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Joining forces to protect the climate

The G20 and Indonesia have agreed an energy partnership in which Germany will play an important part.

Christoph HeinChristoph Hein, 31.01.2023
Olaf Scholz and Narendra Modi at the G20 summit.
Olaf Scholz and Narendra Modi at the G20 summit. © picture alliance/dpa


Seen from the water, the island of Pulau Papan is not much more than just a wooden jetty with a sprawling tropical forest backdrop. But if the specialists at ib vogt, a mid-sized engineering firm in Berlin, are able to turn their vision into reality, this Indonesian island could soon be home to one of the world’s largest solar power plants: “Here, and on the two neighbouring islands, we are planning to install facilities with the capacity to produce almost four gigawatts of solar power,” explains ib-vogt Manager David Ludwig.

He and his team have discovered how much potential this equatorial country has: Indonesia itself, but also its neighbours, need green energy if they are to join the battle against climate change. The electricity from Indonesia could meet around eight per cent of the demand of nearby city-state Singapore with its almost six million inhabitants. The plan is use an underwater cable around 40 kilometres in length to connect the Indonesian islands to the financial hub.

Energy partnership with Indonesia

Global awareness of the topic of energy supply increased in 2022. Admittedly, the year’s political summits were dominated by the war in Ukraine. Almost unnoticed, however, the heads of state and government of the 19 leading industrialised and emerging economies and the European Union (G20) also agreed on the Indonesian island of Bali to cooperate on other major issues.

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One of the agreements offers Indonesia, which hosted the 2022 G20 summit, a new partnership to help it shoulder the burden posed by the fight against climate change. And also to advance large-scale solar projects such as that envisioned by the Berlin-based engineers. They are tendering for a major contract from Singapore: this small island state increasingly wants to use renewable sources to meet its electricity demand – yet the limited space in Singapore means that such facilities have to be located abroad. The Berliners reckon that their project will require a good seven million solar panels – placed side by side, the modules would stretch further than from Berlin to New York. Around 10,000 containers will be needed merely to transport the panels.

A joint battle against climate change

To meet its population’s needs, Indonesia’s economy will have to grow by at least five per cent per year. Such rapid growth will require energy – most of which Indonesia generates using coal. The world’s largest Muslim country burns fossil fuels to cover 92 per cent of its primary energy demand, solar and wind power contributing only a good 2 per cent. On the sidelines of the summit in Bali, Indonesia and the industrialised countries agreed on a Just Energy Transition Partnership (JETP). The signatories now see themselves as partners in the joint battle against climate change.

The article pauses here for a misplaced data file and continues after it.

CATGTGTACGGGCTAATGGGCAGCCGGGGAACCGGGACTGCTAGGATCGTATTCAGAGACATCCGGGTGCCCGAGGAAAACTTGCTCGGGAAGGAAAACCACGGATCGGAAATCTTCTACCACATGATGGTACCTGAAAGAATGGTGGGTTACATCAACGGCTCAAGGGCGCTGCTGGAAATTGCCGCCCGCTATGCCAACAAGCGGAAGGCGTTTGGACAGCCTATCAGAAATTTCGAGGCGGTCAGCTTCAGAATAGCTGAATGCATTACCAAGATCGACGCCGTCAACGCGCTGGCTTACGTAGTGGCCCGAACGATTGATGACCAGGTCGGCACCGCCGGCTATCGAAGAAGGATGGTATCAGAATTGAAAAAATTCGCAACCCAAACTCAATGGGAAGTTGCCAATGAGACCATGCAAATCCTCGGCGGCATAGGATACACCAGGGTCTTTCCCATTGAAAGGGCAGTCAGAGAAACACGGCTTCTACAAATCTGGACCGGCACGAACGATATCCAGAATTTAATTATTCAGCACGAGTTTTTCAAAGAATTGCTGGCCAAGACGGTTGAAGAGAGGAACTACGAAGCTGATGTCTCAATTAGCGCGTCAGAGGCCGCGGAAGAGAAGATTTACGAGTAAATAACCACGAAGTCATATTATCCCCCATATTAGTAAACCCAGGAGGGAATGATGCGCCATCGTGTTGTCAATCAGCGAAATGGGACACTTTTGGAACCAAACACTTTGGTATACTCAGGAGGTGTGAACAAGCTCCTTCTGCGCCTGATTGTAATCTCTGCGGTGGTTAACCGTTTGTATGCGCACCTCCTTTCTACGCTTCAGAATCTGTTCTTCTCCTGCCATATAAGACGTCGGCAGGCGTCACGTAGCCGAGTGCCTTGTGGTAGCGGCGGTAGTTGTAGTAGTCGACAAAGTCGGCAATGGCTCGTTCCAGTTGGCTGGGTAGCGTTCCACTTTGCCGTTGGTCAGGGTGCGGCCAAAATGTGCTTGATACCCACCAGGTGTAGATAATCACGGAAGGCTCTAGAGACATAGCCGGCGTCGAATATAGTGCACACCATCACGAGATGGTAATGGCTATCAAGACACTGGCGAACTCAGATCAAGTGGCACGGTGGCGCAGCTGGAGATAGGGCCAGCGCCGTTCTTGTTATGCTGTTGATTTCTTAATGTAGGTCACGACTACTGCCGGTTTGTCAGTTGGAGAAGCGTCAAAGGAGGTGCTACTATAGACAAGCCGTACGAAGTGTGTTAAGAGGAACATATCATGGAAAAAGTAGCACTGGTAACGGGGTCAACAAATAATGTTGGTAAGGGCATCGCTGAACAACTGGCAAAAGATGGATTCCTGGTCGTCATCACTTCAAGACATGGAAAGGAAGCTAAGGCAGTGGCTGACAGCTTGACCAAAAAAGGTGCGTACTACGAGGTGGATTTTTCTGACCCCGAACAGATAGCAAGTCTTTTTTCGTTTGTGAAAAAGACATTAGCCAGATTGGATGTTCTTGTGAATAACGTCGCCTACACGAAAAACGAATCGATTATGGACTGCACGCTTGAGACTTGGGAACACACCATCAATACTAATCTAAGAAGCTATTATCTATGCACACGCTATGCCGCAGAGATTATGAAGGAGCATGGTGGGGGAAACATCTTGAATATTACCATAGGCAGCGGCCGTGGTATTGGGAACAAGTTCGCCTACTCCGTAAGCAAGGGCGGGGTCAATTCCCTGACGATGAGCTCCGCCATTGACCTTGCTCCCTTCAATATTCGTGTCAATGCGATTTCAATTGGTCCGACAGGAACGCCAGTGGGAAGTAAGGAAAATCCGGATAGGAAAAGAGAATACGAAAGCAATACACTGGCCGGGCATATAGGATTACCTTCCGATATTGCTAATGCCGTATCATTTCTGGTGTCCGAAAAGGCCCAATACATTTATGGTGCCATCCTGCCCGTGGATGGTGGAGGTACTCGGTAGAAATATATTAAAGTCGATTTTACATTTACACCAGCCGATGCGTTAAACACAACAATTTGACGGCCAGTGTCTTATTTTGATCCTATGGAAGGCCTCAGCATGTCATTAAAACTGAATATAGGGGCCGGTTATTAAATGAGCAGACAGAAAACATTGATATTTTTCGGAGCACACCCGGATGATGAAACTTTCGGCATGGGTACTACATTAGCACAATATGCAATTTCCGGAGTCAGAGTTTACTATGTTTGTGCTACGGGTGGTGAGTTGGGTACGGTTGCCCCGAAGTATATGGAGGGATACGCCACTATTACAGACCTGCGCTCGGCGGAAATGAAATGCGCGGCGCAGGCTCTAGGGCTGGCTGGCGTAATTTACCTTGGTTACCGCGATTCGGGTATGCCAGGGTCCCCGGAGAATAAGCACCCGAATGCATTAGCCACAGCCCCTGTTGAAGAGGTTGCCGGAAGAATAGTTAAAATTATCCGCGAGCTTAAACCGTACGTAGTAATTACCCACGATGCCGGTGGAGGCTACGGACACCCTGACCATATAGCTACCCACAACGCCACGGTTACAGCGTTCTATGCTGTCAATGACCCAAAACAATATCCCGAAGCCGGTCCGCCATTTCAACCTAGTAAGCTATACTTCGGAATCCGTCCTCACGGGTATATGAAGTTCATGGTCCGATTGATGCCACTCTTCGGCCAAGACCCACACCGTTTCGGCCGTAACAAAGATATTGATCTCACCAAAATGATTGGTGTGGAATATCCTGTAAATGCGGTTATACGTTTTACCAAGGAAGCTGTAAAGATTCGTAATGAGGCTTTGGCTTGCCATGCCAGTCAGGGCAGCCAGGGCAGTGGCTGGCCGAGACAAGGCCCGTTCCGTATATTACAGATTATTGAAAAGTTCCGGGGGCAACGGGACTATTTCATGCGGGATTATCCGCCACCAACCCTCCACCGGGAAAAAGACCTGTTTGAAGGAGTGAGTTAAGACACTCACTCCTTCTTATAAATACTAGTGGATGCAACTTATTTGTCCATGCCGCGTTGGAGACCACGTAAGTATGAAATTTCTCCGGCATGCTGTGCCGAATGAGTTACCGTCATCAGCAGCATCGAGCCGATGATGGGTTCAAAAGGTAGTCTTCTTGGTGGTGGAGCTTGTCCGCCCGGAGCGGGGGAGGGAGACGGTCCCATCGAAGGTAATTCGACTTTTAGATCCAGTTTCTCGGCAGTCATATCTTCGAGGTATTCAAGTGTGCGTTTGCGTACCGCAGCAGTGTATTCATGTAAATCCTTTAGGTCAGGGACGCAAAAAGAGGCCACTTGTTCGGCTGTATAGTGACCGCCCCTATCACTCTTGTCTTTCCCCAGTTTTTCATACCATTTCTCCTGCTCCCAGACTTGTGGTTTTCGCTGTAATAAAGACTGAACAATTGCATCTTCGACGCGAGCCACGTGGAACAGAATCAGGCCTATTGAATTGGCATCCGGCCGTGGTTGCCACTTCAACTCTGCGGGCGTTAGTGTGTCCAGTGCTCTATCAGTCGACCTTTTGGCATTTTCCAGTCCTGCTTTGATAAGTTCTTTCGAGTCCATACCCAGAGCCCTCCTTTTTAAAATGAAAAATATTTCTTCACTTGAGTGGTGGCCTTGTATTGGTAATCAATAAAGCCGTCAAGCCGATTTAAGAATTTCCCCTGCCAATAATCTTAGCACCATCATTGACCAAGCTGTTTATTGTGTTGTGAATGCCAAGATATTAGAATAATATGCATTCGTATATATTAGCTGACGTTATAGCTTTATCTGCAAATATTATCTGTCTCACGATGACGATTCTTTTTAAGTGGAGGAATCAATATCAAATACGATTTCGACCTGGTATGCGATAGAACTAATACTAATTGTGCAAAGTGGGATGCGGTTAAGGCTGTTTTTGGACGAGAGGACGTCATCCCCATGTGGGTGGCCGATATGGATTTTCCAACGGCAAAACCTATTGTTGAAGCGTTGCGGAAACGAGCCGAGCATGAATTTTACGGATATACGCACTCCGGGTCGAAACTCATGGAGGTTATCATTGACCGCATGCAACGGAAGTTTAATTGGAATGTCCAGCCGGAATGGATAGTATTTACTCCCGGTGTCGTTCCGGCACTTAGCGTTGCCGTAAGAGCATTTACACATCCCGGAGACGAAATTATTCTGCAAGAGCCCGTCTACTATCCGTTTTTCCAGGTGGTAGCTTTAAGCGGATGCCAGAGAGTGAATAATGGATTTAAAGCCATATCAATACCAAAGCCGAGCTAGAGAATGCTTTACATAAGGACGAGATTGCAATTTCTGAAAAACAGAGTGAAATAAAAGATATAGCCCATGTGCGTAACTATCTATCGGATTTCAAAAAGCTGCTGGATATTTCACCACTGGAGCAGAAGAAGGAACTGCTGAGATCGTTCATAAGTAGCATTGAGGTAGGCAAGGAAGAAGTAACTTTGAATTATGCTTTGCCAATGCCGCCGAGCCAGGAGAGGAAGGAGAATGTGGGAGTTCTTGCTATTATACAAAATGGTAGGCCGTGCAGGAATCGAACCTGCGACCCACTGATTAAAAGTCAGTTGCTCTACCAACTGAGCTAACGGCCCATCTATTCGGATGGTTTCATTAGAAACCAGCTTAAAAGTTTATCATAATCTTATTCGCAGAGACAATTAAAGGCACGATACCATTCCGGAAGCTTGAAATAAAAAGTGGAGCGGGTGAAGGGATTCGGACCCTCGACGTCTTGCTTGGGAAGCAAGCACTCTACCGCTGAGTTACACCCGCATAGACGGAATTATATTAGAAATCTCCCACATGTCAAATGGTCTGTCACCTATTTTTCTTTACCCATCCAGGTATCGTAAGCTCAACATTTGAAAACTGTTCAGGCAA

A number of heads of state and government visit a greenhouse in Bali.
A number of heads of state and government visit a greenhouse in Bali. © picture alliance/dpa

The energy cooperation agreed in the JETP is embedded within a larger framework: the Partnership for Global Infrastructure and Investment (PGII) was established in the summer of 2021 during the G7 summit in the United Kingdom. Originally it was given the somewhat cumbersome title of Build Back Better World (B3W), but was subsequently renamed PGII. This is where Germany comes into play: it was at the following G7 summit at Schloss Elmau in the Bavarian Alps in 2022 that the decision was taken to reform the partnership just one year later. The summit was hosted by German Chancellor Olaf Scholz.

This JETP is a lighthouse project for multilateral cooperation, energy transition and sustainable investment.
German Chancellor Olaf Scholz

“At the G7 Summit in Elmau, the G7 and international partners pushed forward Just Energy Transition Partnerships. Our progress together with Indonesia is a strong signal that accelerating climate action goes hand in hand with a just transition and economic prosperity. This JETP is a lighthouse project for multilateral cooperation, energy transition and sustainable investment,” Scholz said after the agreement was signed in Bali.  

A package of individual projects is designed to reduce greenhouse gas emissions by more than 300 megatons by 2030. The measures are also intended to create new jobs and protect people’s livelihoods. The partners plan to invest 20 billion dollars in the first three to five years.